Issue 99

Online Magazine of the European Molecular Biology Laboratory

Molecular solar panels can help scientists control brain cells

Kirill Kovalev, an EMBL Hamburg researcher, is studying the structure of an ancient bacterial molecule to help scientists control brain cell activity

Photo of Kirill Kovalev adjusting the sample injector at EMBL Hamburg’s P14 beamline.
Kirill Kovalev carries out time-resolved crystallography experiments at EMBL Hamburg’s P14 beamline. This enables him to determine how the molecular structure of microbial rhodopsins changes upon light exposure. He aims to design new, more powerful rhodopsins that would open up new opportunities for scientists working with optogenetics around the world. Credit: Kinga Lubowiecka/EMBL

Sunlight delivers precious energy that organisms capture using specialised molecular ‘solar panels’. Only two kinds of molecules can achieve this: chlorophyll-based proteins, which enable photosynthesis, and rhodopsins. Besides capturing solar energy, rhodopsins are also present in the retina and enable us to see.

In contrast to green chlorophyll-based proteins, which dominate on land, rhodopsins are mostly purple and found in aquatic microorganisms, especially ocean-living bacteria, archaea, algae, and even some giant viruses. 

Kirill Kovalev, an EIPOD postdoc in the Schneider Group at EMBL Hamburg and the Bateman Group at EMBL-EBI, is fascinated by microbial rhodopsins. Trained as a physicist, he uses cutting-edge structural biology techniques to create molecular stop-motion visualisations showing how rhodopsins change their molecular structure to capture solar energy. With this knowledge, he designs new, more powerful rhodopsins that neuroscientists could apply as tools to control neuronal activity.

The many colours of molecular solar panels

Shoreline of the Lake Hillier in Australia. The water has purple-pink colour. Credit: Adobe Stock.
The purple-pink colour of rhodopsins can be seen in some salty lakes with high numbers of rhodopsin-carrying microorganisms. An example is Lake Hillier in Australia, also known as the Pink Lake.
Credit: Adobe Stock.

Why are rhodopsins and chlorophylls so colourful? The colour that we see is the light that these molecules reflect while absorbing all other wavelengths. For example, rhodopsins capture green and blue light and reflect purple wavelengths. Different types of rhodopsins reflect slightly different ranges of wavelengths, which gives them different hues of purple, violet, pink, and orange. Which wavelengths are absorbed or reflected is determined by the molecule’s structure. Rhodopsins have a simpler structure than chlorophylls and are believed to be evolutionarily older.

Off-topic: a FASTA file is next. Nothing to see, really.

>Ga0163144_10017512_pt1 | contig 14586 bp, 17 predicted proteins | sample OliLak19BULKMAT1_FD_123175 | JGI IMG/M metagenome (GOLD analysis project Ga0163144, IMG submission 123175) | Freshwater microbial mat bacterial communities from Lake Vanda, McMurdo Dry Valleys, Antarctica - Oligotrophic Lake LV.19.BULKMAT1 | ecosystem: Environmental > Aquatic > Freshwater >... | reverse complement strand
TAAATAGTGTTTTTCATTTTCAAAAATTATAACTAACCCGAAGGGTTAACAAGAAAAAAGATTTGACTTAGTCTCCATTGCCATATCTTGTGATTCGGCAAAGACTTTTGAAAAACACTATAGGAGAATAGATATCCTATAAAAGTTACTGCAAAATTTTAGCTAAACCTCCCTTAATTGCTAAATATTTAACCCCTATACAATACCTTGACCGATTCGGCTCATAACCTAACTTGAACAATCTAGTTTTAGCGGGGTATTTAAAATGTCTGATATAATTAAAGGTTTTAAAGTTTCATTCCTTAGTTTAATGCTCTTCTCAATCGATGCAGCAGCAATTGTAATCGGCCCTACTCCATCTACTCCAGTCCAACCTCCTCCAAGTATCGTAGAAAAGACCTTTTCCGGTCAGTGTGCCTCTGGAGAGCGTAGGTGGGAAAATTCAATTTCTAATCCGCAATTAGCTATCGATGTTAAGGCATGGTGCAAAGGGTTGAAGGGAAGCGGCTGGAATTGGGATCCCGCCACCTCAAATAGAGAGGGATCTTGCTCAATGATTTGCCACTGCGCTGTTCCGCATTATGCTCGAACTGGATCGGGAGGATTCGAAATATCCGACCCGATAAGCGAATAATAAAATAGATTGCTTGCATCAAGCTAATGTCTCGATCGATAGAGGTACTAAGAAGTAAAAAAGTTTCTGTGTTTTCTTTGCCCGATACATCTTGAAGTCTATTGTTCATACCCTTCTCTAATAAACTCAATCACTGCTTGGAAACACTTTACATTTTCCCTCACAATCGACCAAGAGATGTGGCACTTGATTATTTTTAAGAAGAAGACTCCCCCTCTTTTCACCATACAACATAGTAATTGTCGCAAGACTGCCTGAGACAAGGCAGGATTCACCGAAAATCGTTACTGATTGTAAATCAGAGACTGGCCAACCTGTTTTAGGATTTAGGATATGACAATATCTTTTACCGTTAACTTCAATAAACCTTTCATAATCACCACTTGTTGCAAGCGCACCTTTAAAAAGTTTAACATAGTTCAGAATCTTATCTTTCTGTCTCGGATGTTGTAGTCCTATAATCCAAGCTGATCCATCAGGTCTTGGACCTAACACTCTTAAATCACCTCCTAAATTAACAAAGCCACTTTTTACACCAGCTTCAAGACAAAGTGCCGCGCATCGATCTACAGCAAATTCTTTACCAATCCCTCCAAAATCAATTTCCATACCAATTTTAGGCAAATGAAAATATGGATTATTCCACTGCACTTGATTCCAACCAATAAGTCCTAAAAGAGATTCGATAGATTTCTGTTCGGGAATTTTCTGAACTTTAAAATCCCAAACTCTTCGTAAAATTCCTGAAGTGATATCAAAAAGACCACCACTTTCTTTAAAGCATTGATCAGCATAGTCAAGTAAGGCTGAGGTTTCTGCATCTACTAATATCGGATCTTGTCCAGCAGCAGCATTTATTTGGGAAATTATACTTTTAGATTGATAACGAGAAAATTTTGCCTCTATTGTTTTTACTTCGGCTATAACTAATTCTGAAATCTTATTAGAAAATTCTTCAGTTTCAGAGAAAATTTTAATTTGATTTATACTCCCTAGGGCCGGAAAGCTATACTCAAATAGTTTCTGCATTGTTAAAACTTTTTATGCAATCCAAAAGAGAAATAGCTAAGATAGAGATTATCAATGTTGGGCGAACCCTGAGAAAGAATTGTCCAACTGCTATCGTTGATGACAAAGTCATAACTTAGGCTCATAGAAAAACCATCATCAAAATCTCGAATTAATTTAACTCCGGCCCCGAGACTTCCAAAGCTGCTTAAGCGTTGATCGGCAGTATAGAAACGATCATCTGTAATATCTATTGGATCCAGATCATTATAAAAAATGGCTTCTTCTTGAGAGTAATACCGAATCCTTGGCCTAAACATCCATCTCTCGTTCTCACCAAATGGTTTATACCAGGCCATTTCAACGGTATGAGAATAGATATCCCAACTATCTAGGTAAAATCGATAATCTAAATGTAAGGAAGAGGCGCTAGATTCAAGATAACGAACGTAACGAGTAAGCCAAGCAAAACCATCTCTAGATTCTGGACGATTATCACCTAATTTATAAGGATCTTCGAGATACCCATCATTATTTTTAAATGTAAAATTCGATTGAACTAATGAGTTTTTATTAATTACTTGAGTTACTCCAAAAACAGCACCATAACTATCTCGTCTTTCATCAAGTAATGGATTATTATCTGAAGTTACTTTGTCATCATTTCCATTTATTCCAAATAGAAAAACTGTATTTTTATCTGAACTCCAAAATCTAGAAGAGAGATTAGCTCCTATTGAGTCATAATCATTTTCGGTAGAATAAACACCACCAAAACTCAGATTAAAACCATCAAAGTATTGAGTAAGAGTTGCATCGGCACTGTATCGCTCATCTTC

Switching cells on and off with light

Rhodopsins’ ability to absorb specific light wavelengths not only gives them their pretty colours but also makes them scientifically interesting. In particular, one group of rhodopsins found in algae, called channelrhodopsins, is studied for its unique ability to trigger electrical activity in cells when exposed to blue light. 

Scientists have adapted channelrhodopsins for human and animal cells, such that they can be used like an on- and off-switch for cellular activity. This technique, called ‘optogenetics’, was a game-changer for neuroscientists because it enables them to precisely and quickly stimulate selected neurons in the brain with just a flash of light. 

Expanding the rhodopsin colour palette

Over shoulder photo showing Kirill Kovelev raising two syringes with pink and purple liquid inside to examine them against the light from a window.
Kirill Kovalev is holding two syringes containing rhodopsin crystals. Credit: Kinga Lubowiecka/EMBL. 

Currently, scientists have only a few channelrhodopsins to pick from, which makes certain experiments difficult or even impossible. To address this, Kovalev is on the search for new, more powerful rhodopsins that could also be activated with other colours of light.

Using X-rays, he compares different rhodopsins found in bacteria, often in exotic places, such as salty lakes or glaciers. This lets him understand how tiny differences in the molecular structure determine protein properties and function, for instance, which colours a particular rhodopsin is sensitive to. 

“Often, we are comparing almost identical rhodopsin variants,” said Kovalev. “A difference of just one atom is enough to change the molecule’s properties. That’s why we need to analyse them at atomic resolution.”

One advantage of these comparisons is that they let Kovalev predict which modifications would make rhodopsins responsive to new colours. Then, he and his collaborators can create these rhodopsins in the laboratory and test them. 

Rhodopsins in stop-motion

Closeup photo of two syringes. One contains purple liquid, the other violet liquid.
Two syringes containing crystals of sodium (pink) and proton (purple) transporting rhodopsins. Grown in syringes, the crystals will be loaded into a special injector, which is then mounted at the P14 beamline for time-resolved X-ray studies. Credit: Kinga Lubowiecka/EMBL.